Federal government-owned shipbuilder ASC won't have a role in building the new submarine fleet in Adelaide, a Senate hearing has been told.
The French shipbuilder commissioned to design and build 12 new Australian submarines has confirmed there is no subcontracting role for government-owned Adelaide company ASC in the multibillion-dollar project.
A Senate hearing was told on Tuesday ASC will continue to sustain the Navy's existing six Collins Class submarines, which will be withdrawn from service by 2036.
However Defence officials insist French firm DCNS, as the contracted designer, was always going to be involved in building the new fleet itself.
"The extent to which ASC would or would not be involved in that process was not ... fully defined," Rear Admiral Gregory Sammut explained to the hearing.
He said some of ASC's workforce would be shared with DCNS when shipbuilding starts but the overall workforce would have to grow.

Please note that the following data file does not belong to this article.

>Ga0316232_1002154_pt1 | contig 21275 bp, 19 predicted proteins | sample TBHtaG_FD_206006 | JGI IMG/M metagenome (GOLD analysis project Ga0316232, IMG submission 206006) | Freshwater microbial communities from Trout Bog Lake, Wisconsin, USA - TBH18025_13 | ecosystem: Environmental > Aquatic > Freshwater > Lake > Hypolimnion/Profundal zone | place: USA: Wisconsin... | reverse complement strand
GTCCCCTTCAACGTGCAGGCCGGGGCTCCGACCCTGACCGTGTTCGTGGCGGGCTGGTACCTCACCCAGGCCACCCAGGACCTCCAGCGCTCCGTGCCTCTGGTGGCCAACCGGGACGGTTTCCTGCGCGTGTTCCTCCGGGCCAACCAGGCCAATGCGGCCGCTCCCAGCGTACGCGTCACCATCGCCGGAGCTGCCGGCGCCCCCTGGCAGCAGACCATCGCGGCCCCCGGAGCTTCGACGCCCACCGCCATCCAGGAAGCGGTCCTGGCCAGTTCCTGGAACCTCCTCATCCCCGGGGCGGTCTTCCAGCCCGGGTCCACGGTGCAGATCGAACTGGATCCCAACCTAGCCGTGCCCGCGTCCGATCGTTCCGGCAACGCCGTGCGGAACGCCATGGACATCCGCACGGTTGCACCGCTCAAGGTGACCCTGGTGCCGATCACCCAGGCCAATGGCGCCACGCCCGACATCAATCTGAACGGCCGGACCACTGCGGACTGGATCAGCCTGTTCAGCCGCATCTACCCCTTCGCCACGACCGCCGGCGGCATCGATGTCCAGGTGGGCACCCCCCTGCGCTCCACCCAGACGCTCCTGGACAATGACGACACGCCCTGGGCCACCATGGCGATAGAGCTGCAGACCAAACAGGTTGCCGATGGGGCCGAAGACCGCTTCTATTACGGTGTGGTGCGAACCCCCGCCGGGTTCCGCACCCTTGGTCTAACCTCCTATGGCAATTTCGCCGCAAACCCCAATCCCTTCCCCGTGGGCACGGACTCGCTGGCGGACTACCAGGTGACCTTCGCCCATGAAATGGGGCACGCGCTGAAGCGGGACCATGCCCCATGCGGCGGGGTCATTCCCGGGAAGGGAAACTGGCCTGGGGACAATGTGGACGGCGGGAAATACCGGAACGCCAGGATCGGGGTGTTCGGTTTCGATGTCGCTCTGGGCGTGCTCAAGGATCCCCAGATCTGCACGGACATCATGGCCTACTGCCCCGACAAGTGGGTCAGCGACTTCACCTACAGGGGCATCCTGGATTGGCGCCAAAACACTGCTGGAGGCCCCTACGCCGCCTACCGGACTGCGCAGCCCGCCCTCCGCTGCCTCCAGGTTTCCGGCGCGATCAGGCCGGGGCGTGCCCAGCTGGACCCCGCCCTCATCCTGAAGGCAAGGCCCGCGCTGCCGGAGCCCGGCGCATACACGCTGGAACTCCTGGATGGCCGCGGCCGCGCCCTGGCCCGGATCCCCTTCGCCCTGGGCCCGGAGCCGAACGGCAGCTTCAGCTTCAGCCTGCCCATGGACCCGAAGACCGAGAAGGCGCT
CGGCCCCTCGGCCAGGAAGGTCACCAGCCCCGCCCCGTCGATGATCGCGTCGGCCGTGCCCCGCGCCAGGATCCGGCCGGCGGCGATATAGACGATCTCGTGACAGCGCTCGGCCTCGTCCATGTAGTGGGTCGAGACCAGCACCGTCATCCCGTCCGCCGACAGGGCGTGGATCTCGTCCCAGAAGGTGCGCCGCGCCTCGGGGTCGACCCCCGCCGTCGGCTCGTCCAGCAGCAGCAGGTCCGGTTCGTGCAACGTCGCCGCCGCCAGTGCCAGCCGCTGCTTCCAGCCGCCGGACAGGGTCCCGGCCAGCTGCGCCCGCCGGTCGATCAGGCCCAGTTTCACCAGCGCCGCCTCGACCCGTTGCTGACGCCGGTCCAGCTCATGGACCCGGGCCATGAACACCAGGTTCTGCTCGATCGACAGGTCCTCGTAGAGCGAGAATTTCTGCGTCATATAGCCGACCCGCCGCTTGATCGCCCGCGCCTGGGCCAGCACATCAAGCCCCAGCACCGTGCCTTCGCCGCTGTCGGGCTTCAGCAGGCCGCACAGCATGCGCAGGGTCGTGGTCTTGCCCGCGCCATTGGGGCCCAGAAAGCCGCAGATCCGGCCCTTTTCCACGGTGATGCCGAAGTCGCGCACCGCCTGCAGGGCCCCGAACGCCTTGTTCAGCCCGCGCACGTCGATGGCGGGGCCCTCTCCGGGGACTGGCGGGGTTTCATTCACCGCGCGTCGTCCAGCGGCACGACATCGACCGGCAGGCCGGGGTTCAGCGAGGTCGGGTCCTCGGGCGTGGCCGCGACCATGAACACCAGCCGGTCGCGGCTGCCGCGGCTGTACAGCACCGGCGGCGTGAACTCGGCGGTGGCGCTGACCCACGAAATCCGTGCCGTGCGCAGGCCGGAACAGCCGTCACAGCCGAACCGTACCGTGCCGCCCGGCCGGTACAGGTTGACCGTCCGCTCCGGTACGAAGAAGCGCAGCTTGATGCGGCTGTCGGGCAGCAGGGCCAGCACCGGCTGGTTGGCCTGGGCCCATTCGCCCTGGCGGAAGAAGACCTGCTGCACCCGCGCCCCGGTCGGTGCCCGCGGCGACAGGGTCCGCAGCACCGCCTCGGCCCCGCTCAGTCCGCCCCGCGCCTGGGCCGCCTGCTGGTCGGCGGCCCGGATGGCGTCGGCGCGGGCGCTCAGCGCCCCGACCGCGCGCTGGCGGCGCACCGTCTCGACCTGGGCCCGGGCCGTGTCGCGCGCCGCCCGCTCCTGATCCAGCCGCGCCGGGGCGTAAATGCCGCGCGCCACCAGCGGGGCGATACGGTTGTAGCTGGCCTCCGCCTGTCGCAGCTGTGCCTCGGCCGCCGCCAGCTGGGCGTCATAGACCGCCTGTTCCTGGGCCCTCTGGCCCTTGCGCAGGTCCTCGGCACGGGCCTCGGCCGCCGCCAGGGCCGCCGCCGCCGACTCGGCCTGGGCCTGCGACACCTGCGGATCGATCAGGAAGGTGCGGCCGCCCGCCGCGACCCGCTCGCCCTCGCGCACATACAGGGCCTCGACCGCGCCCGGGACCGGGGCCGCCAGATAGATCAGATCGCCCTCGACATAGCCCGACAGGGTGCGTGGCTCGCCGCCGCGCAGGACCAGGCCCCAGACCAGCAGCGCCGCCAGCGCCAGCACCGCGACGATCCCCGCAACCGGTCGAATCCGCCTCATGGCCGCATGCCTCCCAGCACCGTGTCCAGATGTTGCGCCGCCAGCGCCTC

"Do you think the people of Adelaide were entitled to an announcement on this?" Labor senator Kim Carr said reacting angrily to the revelation.
"For many people, the information we have heard today, it would be significant news, it would be a shock to them."
DCNS Australia acting chief executive Brent Clark told the hearing he had a "gentleman's agreement" with ASC interim boss Stuart Whiley not to raid his workforce and steal talent who are specifically needed to work on the Collins Class subs.
He confirmed there were no subcontracting arrangements with ASC in the pipeline.
Senator Carr and crossbencher Nick Xenophon grilled Mr Clark on why he wasn't standing by his predecessor's claim that 90 per cent of the work done by DCNS will be done in Australia.
Mr Clark said he didn't want to give a misleading figure but there was a target of greater than 60 per cent, with the company still working with Defence officials on the requirements.
Senator Xenophon was unimpressed saying it was the biggest procurement in Australian defence history.
The first steel on the subs is expected to be cut by 2022 and the first vessels in the French-designed fleet will enter service in the early 2030s.